By Deacon Philip A. Franco
Sitting on the couch of a therapist’s office all those years ago, I never imagined I would be happy with the possibility of having a published list of names that includes my own abuser. In fact, I was adamant that there would never be any form of confrontation or public revelation: this was a private matter.
How things change!!
The doctor wisely said little except that he predicted a day would come when I would feel a great weight lifted by “going public.”
Major Step Toward Healing
Seeing the recent list of credibly accused clerics was a one major step on the road toward healing. The painful journey for survivors, which always varies in its details, is a long one that never completely ends, but my doctor was correct. The recent action taken by our diocese to release the list of credibly accused clerics was quite therapeutic, as you now see in print the truth you once refused to see in reality. It was a moment of grace and affirmation.
I must admit, it was also a moment of some vindication, as those few who doubted your story or defended the abuser now view it in black and white.
If we were to release a list of dentists, teachers, politicians or entertainers credibly accused of sexual misconduct, I am confident the list would be considerably longer than any list of American priests accused of abuse.
However, as Pope Francis pointed out in Rome last week, the priest, who represents the Church, is expected to be more. He is expected to speak with moral authority and ethical credibility. He is expected to be another Christ. How far some fall from this lofty vocation.
For many of the faithful, the publication of this list of abusers brings with it many different emotions. Some told me they were shocked to see names they never knew about.
Another lamented, “This was the priest who baptized my children.”
Others are just understandably horrified that such activities ever occurred. Sad indeed.
Lifting the Veil of Secrecy
But the Truth must come out, and it is essential that the veil of secrecy that was once wrapped so tightly around this issue is now removed. Like the shroud that once wrapped the battered body of our Lord, the impression of the horror remains, but we find hope in knowing that Christ is now very much alive and no longer held by his burial cloths.
I pray that this list will continue this new openness and help us to eradicate the scourge of abuse and silence that plagued society and the Church. While the imprint of scars will remain forever, the Church will hopefully rise again to a place of trust.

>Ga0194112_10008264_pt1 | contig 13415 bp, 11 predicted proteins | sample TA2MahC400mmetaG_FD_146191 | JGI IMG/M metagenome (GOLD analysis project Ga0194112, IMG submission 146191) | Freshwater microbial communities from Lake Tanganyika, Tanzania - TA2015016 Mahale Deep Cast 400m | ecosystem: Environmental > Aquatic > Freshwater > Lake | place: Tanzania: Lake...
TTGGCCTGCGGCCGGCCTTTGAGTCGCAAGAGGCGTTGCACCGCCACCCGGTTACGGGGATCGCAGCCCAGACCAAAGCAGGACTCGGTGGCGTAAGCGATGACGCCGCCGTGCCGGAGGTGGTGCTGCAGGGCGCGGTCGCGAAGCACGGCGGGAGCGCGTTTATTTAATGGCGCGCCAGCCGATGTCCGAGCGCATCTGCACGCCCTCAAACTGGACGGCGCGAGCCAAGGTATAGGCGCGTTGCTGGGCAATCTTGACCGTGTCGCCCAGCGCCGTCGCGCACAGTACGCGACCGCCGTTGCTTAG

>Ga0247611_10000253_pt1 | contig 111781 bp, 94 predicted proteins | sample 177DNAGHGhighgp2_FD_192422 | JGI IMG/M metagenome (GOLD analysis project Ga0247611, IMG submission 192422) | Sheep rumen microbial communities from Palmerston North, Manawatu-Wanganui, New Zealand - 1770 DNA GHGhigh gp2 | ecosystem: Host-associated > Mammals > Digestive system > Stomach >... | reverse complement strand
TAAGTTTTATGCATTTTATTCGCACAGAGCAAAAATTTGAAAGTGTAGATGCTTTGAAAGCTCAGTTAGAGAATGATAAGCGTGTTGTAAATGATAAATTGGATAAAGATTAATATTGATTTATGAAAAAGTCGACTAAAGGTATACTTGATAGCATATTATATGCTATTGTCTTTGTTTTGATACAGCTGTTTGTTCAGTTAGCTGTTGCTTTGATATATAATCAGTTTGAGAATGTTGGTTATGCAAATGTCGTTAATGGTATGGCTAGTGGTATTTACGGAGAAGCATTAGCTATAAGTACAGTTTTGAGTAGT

Victims, now unwrapped from the shroud of secrecy and hidden pain, will hopefully rise as well. This is why the Church is releasing names and why survivors welcome this transparency.
This list, the Office of Victim Assistance and the aforementioned meeting in Rome, are all ways in which the universal and local Church are seeking to end this problem and bring healing to survivors.
Each one of us plays a role in healing, from prayers to kind words to vigilance and action. I pray that every member of the Church will help in the process.
As I sat on that couch over a decade ago, I never dreamed I would be writing this brief article for public viewing. Most survivors would say the same.
You Are Not Alone
I hope anyone out there who has suffered abuse can somehow feel encouraged to come forward, and I believe the list can be one element in helping people move toward that difficult decision. It shows you are not alone. If you are in need of coming forward, we are here for you. You will not regret it.
Whether you are a survivor, a disheartened Catholic or anyone in between, you may understandably feel hurt or betrayed by the Church, but we are definitely on the road to recovery.
Take a close look at the history of the Church and we see that God must indeed be in charge.
May each of us continue to keep our eyes fixed intently on the first and most important Truth: Jesus Christ, who is forever the priest who cannot let us down.
Deacon Franco is the assistant principal of Cathedral Prep and Seminary, East Elmhurst, and serves the parish of Our Lady of Mount Carmel-Annunciation of the Blessed Virgin Mary, Williamsburg.